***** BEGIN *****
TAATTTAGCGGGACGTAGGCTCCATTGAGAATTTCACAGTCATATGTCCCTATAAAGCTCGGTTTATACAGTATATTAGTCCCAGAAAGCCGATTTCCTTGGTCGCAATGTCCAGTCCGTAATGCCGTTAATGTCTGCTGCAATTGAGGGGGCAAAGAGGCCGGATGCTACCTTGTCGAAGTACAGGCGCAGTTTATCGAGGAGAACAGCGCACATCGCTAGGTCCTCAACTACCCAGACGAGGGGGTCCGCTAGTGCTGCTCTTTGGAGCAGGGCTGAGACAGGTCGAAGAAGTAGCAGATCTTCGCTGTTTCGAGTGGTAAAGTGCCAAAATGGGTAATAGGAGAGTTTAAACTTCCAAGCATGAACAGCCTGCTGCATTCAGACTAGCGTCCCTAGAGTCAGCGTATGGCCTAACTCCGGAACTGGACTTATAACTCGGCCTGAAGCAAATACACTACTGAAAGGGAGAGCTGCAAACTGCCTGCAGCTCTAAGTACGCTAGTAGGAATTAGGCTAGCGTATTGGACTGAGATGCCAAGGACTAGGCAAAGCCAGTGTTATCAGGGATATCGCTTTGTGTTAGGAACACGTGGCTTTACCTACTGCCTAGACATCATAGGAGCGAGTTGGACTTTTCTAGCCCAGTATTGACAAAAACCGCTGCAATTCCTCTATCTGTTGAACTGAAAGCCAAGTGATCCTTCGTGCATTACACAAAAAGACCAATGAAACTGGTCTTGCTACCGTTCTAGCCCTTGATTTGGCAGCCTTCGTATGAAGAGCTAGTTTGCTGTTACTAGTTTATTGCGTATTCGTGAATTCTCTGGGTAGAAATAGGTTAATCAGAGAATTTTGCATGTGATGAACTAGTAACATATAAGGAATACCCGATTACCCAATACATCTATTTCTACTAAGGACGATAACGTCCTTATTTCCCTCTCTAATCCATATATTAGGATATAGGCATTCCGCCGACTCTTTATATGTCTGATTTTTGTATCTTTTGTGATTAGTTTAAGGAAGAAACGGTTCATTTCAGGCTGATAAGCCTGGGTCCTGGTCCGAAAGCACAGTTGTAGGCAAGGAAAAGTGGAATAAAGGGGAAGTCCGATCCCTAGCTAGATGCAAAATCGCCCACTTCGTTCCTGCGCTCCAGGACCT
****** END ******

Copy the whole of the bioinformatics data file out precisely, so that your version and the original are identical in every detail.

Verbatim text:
TAATTTAGCGGGACGTAGGCTCCATTGAGAATTTCACAGTCATATGTCCCTATAAAGCTCGGTTTATACAGTATATTAGTCCCAGAAAGCCGATTTCCTTGGTCGCAATGTCCAGTCCGTAATGCCGTTAATGTCTGCTGCAATTGAGGGGGCAAAGAGGCCGGATGCTACCTTGTCGAAGTACAGGCGCAGTTTATCGAGGAGAACAGCGCACATCGCTAGGTCCTCAACTACCCAGACGAGGGGGTCCGCTAGTGCTGCTCTTTGGAGCAGGGCTGAGACAGGTCGAAGAAGTAGCAGATCTTCGCTGTTTCGAGTGGTAAAGTGCCAAAATGGGTAATAGGAGAGTTTAAACTTCCAAGCATGAACAGCCTGCTGCATTCAGACTAGCGTCCCTAGAGTCAGCGTATGGCCTAACTCCGGAACTGGACTTATAACTCGGCCTGAAGCAAATACACTACTGAAAGGGAGAGCTGCAAACTGCCTGCAGCTCTAAGTACGCTAGTAGGAATTAGGCTAGCGTATTGGACTGAGATGCCAAGGACTAGGCAAAGCCAGTGTTATCAGGGATATCGCTTTGTGTTAGGAACACGTGGCTTTACCTACTGCCTAGACATCATAGGAGCGAGTTGGACTTTTCTAGCCCAGTATTGACAAAAACCGCTGCAATTCCTCTATCTGTTGAACTGAAAGCCAAGTGATCCTTCGTGCATTACACAAAAAGACCAATGAAACTGGTCTTGCTACCGTTCTAGCCCTTGATTTGGCAGCCTTCGTATGAAGAGCTAGTTTGCTGTTACTAGTTTATTGCGTATTCGTGAATTCTCTGGGTAGAAATAGGTTAATCAGAGAATTTTGCATGTGATGAACTAGTAACATATAAGGAATACCCGATTACCCAATACATCTATTTCTACTAAGGACGATAACGTCCTTATTTCCCTCTCTAATCCATATATTAGGATATAGGCATTCCGCCGACTCTTTATATGTCTGATTTTTGTATCTTTTGTGATTAGTTTAAGGAAGAAACGGTTCATTTCAGGCTGATAAGCCTGGGTCCTGGTCCGAAAGCACAGTTGTAGGCAAGGAAAAGTGGAATAAAGGGGAAGTCCGATCCCTAGCTAGATGCAAAATCGCCCACTTCGTTCCTGCGCTCCAGGACCT